A striking observation is the high conservation throughout evolution of the F&H binding site in all organisms that express OCRL/INPP5B proteins, in spite of the absence of APPL1 and Ses in some of these organisms. The identification of novel interactors of this site is likely to reveal new fundamental aspects of the function of OCRL, with potential relevance for the elucidation of disease mechanisms in Lowe syndrome and Dent disease.
The ASH-RhoGAP domain of OCRL (residues 536–901 of human OCRL) was expressed in BL21 DE3 pRLIP (Promega) cells as a GST-fusion (pGex6P1, GE Healthcare Lifesciences) and purified with glutathione sepharose resin (GE Healthcare Lifesciences) in 20 mM Tris pH 8, 100 mM NaCl, 10% glycerol, 1 mM EDTA, and 1 mM DTT. The GST tag was removed by addition of PreScission protease (GE Healthcare Lifesciences) directly to the column followed by incubation overnight at 4°C. The protein was then concentrated and run over a Superdex s200 gel filtration column (GE Healthcare Lifesciences) in the same buffer. The ASH-RhoGAP proteins were concentrated to 5–8 mg mL−1 prior to crystallization screening.
To maintain consistency with our previous publications, for SPR and stability analysis a shorter construct (than the one used for crystallography) of the ASH-RhoGAP domain was used, comprising amino acids 564–90114, and was purified as described above. For SPR and stability analysis of patient mutations, the GST tag was not cleaved, and the protein was eluted from the column using 20 mM reduced glutathione. This was followed by overnight dialysis into the original buffer for the SPR samples or immediate inspection by colloidal coomassie staining (Invitrogen) for the analysis of stability of the patient mutation-bearing constructs.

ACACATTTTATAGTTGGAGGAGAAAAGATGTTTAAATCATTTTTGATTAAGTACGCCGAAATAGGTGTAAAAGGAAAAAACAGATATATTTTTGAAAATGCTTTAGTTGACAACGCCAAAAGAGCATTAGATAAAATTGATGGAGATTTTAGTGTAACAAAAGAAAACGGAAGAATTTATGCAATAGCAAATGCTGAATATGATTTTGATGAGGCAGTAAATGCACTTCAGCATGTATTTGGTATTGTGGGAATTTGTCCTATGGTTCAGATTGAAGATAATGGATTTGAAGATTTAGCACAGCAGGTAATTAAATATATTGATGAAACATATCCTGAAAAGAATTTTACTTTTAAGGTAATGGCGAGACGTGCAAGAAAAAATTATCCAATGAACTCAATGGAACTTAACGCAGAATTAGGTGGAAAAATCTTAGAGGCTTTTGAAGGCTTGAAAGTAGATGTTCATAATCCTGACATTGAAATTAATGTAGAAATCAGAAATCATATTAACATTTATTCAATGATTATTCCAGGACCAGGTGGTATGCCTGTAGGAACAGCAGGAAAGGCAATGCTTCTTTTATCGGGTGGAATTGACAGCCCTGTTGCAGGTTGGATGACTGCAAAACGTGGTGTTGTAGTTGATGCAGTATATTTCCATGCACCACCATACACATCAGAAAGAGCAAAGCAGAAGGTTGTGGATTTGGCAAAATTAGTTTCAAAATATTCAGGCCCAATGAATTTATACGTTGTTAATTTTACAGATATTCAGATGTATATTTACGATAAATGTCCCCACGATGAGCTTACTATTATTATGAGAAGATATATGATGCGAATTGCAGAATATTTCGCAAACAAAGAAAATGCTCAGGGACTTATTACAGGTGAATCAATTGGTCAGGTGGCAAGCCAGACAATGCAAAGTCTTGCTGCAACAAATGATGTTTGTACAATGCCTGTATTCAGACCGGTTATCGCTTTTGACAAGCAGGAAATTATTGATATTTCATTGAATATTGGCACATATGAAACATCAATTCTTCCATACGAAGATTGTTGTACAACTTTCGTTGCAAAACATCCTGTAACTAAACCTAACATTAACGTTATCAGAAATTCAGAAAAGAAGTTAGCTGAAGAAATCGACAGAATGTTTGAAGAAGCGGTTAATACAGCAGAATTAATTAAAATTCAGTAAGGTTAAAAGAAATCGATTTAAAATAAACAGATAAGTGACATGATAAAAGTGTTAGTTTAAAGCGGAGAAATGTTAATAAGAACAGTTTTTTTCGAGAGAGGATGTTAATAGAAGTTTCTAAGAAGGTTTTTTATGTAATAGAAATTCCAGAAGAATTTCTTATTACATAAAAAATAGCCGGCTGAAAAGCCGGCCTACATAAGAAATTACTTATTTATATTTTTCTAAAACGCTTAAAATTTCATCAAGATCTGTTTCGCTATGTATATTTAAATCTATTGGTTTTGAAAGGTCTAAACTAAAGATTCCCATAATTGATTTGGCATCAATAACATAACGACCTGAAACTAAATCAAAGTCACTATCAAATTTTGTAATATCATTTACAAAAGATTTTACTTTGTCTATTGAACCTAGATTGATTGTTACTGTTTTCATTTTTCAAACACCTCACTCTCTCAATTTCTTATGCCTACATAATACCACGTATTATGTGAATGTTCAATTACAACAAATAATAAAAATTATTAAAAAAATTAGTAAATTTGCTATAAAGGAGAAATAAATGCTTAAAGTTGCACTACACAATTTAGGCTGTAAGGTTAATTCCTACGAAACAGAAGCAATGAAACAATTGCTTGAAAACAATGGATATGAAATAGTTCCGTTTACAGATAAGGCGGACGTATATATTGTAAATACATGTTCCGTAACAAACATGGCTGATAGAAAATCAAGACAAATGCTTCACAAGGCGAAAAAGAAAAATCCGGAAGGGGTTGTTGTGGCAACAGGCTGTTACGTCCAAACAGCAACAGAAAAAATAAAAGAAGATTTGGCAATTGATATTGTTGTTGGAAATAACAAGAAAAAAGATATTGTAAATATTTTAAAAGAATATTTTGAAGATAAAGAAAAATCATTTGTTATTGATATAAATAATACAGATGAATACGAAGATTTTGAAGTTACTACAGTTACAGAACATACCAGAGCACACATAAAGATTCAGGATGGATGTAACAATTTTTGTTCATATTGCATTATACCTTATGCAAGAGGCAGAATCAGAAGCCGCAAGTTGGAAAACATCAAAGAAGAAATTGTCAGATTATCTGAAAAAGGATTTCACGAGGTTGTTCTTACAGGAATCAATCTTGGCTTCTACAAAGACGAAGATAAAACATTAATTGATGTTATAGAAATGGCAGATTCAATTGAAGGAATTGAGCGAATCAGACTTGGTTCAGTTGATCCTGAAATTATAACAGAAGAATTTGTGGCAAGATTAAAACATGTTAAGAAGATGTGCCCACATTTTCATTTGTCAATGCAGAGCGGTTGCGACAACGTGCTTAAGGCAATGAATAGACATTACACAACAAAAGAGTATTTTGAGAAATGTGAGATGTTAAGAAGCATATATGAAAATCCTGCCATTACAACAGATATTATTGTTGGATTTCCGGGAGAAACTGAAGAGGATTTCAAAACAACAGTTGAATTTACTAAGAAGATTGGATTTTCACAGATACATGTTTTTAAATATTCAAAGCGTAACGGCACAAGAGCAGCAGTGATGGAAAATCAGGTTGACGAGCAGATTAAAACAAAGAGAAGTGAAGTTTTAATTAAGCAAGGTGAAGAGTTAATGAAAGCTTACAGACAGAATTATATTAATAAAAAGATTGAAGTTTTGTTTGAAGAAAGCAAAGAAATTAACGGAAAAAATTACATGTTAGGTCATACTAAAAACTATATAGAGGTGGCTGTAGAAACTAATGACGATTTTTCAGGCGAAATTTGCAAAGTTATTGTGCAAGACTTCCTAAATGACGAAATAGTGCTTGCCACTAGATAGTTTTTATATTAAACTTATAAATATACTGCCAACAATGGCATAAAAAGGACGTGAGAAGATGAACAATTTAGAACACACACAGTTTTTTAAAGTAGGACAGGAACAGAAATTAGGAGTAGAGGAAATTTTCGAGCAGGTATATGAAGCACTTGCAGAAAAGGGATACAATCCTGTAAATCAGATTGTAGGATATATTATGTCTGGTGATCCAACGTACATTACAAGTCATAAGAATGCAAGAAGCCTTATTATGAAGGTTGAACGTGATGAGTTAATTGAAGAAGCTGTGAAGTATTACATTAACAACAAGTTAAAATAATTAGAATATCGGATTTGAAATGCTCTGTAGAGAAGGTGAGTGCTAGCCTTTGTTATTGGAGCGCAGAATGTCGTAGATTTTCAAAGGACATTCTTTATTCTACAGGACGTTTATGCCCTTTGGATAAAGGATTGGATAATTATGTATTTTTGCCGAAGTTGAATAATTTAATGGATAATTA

Crystals of the OCRL ASH-RhoGAP domain (5 mg mL−1) in complex with 500 µM Ses1 peptide were obtained by hanging drop vapor diffusion in 1.7 M Ammonium Sulfate and 0.1 M Mes pH 6.3. The rod-shaped crystals were briefly dipped in paraffin oil prior to freezing. Diffraction data was collected at the Yale University School of Medicine Macromolecular X-ray Core facility equipped with an R-Axis IV++ detector with a Rigaku MicroMax X-ray generator, and an X-stream 2000 cryogenic system. Data reduction was carried out using HKL-2000 (HKL Research, Inc.).